Everyone is Irish inside the Rainbow Cafe — especially on St. Patrick's Day.
On that day comes an explosion of Irish sentiment and celebration. The breakfast crowd drinks Irish coffee and the patrons only get rowdier as the day progresses. Irish whiskey flows like the River Shannon. Customers wear Kelly-green top hats and leprechaun beards and green shamrocks hang from the horns on the mounted buffalo head. There is nonstop blarney and roughly 20 straight hours of live music. The world's shortest parade proceeds slowly across Main Street from the other side of the street, the length of a crosswalk.
But not this year.
The party was quashed because of the governor's order to close all restaurants and bars in an effort to fight coronavirus. The Rainbow, however, opened as usual on Tuesday morning in defiance of the moratorium.
By midmorning, word had gotten out about the Rainbow rebellion. Cafe employees served Irish coffee and green beer to a dozen customers. In the kitchen, Megan Jakabosky, wearing a Kelly-green tutu adorned with shamrocks, cooked bacon. Irish music spilled from the jukebox.
At one table, Donna Bradbury and Deena Pitcher sipped Irish coffees. Bradbury waved a bottle of hand sanitizer with a grin. Both wore flashing shamrock pins and shamrock necklaces. If Rainbow owner Joanne McGee got penalized for opening the Rainbow, they said, they would start a GoFundMe page to raise money to pay the fine.
McGee, chatting cheerfully with other customers, left to take a call and got off the phone in tears. It was someone from the Oregon Liquor Control Commission. Even so, McGee didn't intend to close.
"They're going to have to come and physically shut me down," said McGee, who bought the restaurant 20 years ago with her husband Steve, who died in 2017.
Reports of the Bow's revolt reached the ears of Pendleton Police Chief Stuart Roberts. He called the OLCC and Oregon State Police to see if they knew specifics about enforcement in the case of a business that operates in defiance of the moratorium.
They did not, so Roberts made more calls. Finally, he was advised that an executive order validating the restriction had not been written or disseminated. The governor's public safety advisor asked for an hour or two to create and vet an order.
The eventual order imposes a civil penalty not to exceed $500 a day per violation and lays out other details.
Roberts said in the email to business owners, government officials and others that his officers will follow the law.
"I am extremely empathetic to the burden such restrictions will place on local families, employees, businesses and the economy, but I am obligated to fulfill my oath to uphold the laws of the State of Oregon," he wrote. "Therefore, as of 5 p.m., this evening, Tuesday, March 17, owners/proprietors of local businesses found in violation of the condition(s) spelled out in Governor's Order 20-07 will be asked one time to cease and desist before being criminally cited. I am very hopeful no one will need to be cited as a consequence of this unfortunate development."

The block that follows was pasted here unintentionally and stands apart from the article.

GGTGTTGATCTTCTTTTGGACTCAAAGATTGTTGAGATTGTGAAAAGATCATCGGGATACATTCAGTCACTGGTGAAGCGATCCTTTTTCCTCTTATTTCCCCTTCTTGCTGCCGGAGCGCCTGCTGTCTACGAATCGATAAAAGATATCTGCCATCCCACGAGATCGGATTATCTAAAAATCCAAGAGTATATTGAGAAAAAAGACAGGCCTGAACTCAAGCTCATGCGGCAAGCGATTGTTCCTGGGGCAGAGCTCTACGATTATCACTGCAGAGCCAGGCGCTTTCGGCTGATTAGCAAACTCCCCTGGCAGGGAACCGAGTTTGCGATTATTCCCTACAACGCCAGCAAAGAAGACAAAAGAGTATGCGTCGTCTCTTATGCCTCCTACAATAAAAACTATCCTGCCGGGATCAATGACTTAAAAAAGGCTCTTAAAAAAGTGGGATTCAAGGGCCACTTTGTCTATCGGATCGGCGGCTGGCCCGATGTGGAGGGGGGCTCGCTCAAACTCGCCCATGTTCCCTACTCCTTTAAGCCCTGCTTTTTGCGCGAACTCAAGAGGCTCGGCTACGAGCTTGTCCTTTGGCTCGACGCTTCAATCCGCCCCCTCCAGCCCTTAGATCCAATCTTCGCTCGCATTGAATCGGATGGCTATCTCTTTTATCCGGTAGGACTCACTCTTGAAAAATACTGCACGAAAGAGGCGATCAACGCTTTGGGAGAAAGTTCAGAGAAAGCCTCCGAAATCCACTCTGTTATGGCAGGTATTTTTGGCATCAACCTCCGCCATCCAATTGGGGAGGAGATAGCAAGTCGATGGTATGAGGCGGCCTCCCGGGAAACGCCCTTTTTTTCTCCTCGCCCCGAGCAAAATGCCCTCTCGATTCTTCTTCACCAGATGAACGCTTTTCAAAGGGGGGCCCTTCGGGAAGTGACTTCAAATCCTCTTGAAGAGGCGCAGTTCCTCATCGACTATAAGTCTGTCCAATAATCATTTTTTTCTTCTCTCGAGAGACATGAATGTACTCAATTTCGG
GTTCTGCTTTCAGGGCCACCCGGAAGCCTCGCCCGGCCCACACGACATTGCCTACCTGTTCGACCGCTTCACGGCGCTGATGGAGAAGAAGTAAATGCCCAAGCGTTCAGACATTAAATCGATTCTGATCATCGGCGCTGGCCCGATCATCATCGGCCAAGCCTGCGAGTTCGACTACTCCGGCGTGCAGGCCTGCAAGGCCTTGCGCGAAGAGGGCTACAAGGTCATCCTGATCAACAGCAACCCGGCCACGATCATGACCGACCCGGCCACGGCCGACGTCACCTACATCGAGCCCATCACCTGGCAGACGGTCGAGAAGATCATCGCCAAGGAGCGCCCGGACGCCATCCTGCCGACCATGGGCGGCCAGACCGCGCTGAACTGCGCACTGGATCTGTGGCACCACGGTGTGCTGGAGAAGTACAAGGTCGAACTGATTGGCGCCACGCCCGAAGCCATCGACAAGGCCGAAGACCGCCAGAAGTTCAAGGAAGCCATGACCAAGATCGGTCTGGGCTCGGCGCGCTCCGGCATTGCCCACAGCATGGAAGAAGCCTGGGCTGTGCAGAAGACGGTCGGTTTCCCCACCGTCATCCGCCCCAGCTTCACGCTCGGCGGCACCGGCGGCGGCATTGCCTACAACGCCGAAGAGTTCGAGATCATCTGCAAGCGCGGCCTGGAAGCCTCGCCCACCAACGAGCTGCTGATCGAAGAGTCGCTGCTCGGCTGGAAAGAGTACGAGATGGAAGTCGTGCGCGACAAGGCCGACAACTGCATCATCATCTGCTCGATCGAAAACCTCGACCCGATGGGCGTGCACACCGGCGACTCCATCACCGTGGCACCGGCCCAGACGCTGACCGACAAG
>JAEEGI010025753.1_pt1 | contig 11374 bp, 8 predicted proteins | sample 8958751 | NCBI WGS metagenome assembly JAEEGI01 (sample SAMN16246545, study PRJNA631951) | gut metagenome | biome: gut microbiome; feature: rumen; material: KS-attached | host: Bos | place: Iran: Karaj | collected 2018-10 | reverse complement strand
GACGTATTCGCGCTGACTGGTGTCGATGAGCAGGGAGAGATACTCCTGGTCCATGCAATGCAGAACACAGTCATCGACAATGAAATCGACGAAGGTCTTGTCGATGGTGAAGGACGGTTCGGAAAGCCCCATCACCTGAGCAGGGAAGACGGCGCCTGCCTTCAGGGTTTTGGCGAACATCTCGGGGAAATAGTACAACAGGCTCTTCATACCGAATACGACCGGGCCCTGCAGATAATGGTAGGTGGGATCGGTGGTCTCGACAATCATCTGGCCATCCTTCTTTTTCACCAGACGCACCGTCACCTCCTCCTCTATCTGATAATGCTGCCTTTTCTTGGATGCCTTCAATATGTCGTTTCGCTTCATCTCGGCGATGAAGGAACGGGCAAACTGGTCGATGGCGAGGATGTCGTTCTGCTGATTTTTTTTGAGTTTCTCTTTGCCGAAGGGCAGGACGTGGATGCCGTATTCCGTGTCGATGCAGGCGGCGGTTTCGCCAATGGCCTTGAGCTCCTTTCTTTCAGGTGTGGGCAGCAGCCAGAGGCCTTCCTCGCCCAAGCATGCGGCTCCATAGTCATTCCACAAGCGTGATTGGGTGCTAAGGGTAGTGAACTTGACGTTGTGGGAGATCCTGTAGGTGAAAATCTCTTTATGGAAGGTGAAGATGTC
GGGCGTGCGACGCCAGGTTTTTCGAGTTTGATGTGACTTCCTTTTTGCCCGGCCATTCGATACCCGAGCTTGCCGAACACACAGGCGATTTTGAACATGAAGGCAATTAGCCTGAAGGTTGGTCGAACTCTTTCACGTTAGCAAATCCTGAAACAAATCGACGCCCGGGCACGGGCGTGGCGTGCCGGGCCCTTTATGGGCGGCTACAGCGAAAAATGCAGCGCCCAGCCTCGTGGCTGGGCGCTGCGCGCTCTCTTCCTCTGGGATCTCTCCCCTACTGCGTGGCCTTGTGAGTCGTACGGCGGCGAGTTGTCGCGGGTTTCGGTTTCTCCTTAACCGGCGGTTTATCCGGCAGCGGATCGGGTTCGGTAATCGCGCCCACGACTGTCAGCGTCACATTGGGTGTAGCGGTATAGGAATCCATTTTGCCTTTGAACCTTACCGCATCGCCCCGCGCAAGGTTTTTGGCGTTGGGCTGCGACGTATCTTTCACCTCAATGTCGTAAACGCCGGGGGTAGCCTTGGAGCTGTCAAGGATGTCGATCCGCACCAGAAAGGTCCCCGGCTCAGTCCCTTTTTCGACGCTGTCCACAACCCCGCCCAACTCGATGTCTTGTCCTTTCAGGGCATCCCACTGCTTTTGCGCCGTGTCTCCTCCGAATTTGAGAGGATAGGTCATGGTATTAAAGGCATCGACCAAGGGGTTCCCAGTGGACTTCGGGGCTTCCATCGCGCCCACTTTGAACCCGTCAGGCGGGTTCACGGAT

Shortly after Roberts sent that email, the crowd at the Bow continued to grow. One foursome took a selfie of themselves in the iconic Irish bar. Sharman Sams said she started out with a green beer and a Jamison Irish whiskey.
"This is family tradition," she said.
Across the table, Alaskan Roger Purcell said they'd come to celebrate before the Rainbow closed down. He said he worries about the financial fallout of the moratorium.
"I'm worried about the economy," Purcell said. "I want to see people feeding their families and not going into bankruptcy."
McGee said she'd fielded two more calls from the OLCC since the morning.
"At 5 p.m., the OLCC and the Oregon State Police are coming to shut me down," she said.
She breathed out in frustration, but seemed resigned to closing. She would chase everyone out at 4:45 p.m.
"I don't want to lose my license. I don't want to get in trouble with the Lottery," McGee said. "This place has been in business for 137 years."
She allowed herself to grin wryly, thinking of all the food purchased for the St. Paddy's Day bash.
"We have so much corned beef back there, it could sink a ship," she said
Just as quickly, she was downcast, saying she worries for her employees.
"I'm concerned about the people that work here," McGee said. "They need rent money. They need food money. They need gas. I can't let them down."
McGee said she doesn't know what she'll do tomorrow.
"I can't fix this," she said. "I'm just frantic. I've worked so hard for this place."
This story by the East Oregonian was shared with the Pamplin Media Group as part of a new collaborative project covering COVID-19.
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